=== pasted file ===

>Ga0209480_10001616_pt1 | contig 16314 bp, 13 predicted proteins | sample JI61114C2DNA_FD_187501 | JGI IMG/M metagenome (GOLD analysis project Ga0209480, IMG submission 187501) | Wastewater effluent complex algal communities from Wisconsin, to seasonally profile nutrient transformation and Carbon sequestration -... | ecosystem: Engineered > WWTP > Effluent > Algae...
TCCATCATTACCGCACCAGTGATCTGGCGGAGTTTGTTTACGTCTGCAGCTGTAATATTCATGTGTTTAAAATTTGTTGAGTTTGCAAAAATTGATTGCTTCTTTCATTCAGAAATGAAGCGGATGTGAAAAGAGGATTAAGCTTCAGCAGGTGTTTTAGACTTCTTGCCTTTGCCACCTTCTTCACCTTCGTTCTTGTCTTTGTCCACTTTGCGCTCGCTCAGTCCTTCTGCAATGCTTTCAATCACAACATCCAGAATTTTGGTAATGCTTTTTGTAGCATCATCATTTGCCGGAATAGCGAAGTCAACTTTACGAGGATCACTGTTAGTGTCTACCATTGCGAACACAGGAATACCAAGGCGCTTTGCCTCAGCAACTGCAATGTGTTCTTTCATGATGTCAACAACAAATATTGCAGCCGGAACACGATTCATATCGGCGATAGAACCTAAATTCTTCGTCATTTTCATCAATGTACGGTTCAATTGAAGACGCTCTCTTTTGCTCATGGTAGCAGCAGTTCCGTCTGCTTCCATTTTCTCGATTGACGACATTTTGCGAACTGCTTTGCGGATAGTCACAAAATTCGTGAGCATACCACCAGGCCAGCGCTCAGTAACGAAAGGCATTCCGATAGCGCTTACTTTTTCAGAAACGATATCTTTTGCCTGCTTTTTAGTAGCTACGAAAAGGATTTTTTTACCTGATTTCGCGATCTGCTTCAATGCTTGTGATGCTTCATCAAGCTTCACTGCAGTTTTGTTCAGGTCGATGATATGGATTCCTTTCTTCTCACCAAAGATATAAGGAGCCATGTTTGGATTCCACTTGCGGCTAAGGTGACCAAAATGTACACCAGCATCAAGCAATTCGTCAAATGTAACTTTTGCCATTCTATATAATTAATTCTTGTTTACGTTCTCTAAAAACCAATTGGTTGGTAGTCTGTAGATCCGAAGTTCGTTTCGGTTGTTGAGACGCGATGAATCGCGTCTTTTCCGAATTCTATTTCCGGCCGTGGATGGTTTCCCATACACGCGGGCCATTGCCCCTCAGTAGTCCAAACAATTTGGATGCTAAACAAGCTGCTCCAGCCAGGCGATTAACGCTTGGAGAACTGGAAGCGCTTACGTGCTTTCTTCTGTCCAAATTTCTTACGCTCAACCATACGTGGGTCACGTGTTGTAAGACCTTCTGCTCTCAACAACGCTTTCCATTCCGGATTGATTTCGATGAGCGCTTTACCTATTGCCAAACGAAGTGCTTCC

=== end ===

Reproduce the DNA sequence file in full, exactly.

>Ga0209480_10001616_pt1 | contig 16314 bp, 13 predicted proteins | sample JI61114C2DNA_FD_187501 | JGI IMG/M metagenome (GOLD analysis project Ga0209480, IMG submission 187501) | Wastewater effluent complex algal communities from Wisconsin, to seasonally profile nutrient transformation and Carbon sequestration -... | ecosystem: Engineered > WWTP > Effluent > Algae...
TCCATCATTACCGCACCAGTGATCTGGCGGAGTTTGTTTACGTCTGCAGCTGTAATATTCATGTGTTTAAAATTTGTTGAGTTTGCAAAAATTGATTGCTTCTTTCATTCAGAAATGAAGCGGATGTGAAAAGAGGATTAAGCTTCAGCAGGTGTTTTAGACTTCTTGCCTTTGCCACCTTCTTCACCTTCGTTCTTGTCTTTGTCCACTTTGCGCTCGCTCAGTCCTTCTGCAATGCTTTCAATCACAACATCCAGAATTTTGGTAATGCTTTTTGTAGCATCATCATTTGCCGGAATAGCGAAGTCAACTTTACGAGGATCACTGTTAGTGTCTACCATTGCGAACACAGGAATACCAAGGCGCTTTGCCTCAGCAACTGCAATGTGTTCTTTCATGATGTCAACAACAAATATTGCAGCCGGAACACGATTCATATCGGCGATAGAACCTAAATTCTTCGTCATTTTCATCAATGTACGGTTCAATTGAAGACGCTCTCTTTTGCTCATGGTAGCAGCAGTTCCGTCTGCTTCCATTTTCTCGATTGACGACATTTTGCGAACTGCTTTGCGGATAGTCACAAAATTCGTGAGCATACCACCAGGCCAGCGCTCAGTAACGAAAGGCATTCCGATAGCGCTTACTTTTTCAGAAACGATATCTTTTGCCTGCTTTTTAGTAGCTACGAAAAGGATTTTTTTACCTGATTTCGCGATCTGCTTCAATGCTTGTGATGCTTCATCAAGCTTCACTGCAGTTTTGTTCAGGTCGATGATATGGATTCCTTTCTTCTCACCAAAGATATAAGGAGCCATGTTTGGATTCCACTTGCGGCTAAGGTGACCAAAATGTACACCAGCATCAAGCAATTCGTCAAATGTAACTTTTGCCATTCTATATAATTAATTCTTGTTTACGTTCTCTAAAAACCAATTGGTTGGTAGTCTGTAGATCCGAAGTTCGTTTCGGTTGTTGAGACGCGATGAATCGCGTCTTTTCCGAATTCTATTTCCGGCCGTGGATGGTTTCCCATACACGCGGGCCATTGCCCCTCAGTAGTCCAAACAATTTGGATGCTAAACAAGCTGCTCCAGCCAGGCGATTAACGCTTGGAGAACTGGAAGCGCTTACGTGCTTTCTTCTGTCCAAATTTCTTACGCTCAACCATACGTGGGTCACGTGTTGTAAGACCTTCTGCTCTCAACAACGCTTTCCATTCCGGATTGATTTCGATGAGCGCTTTACCTATTGCCAAACGAAGTGCTTCC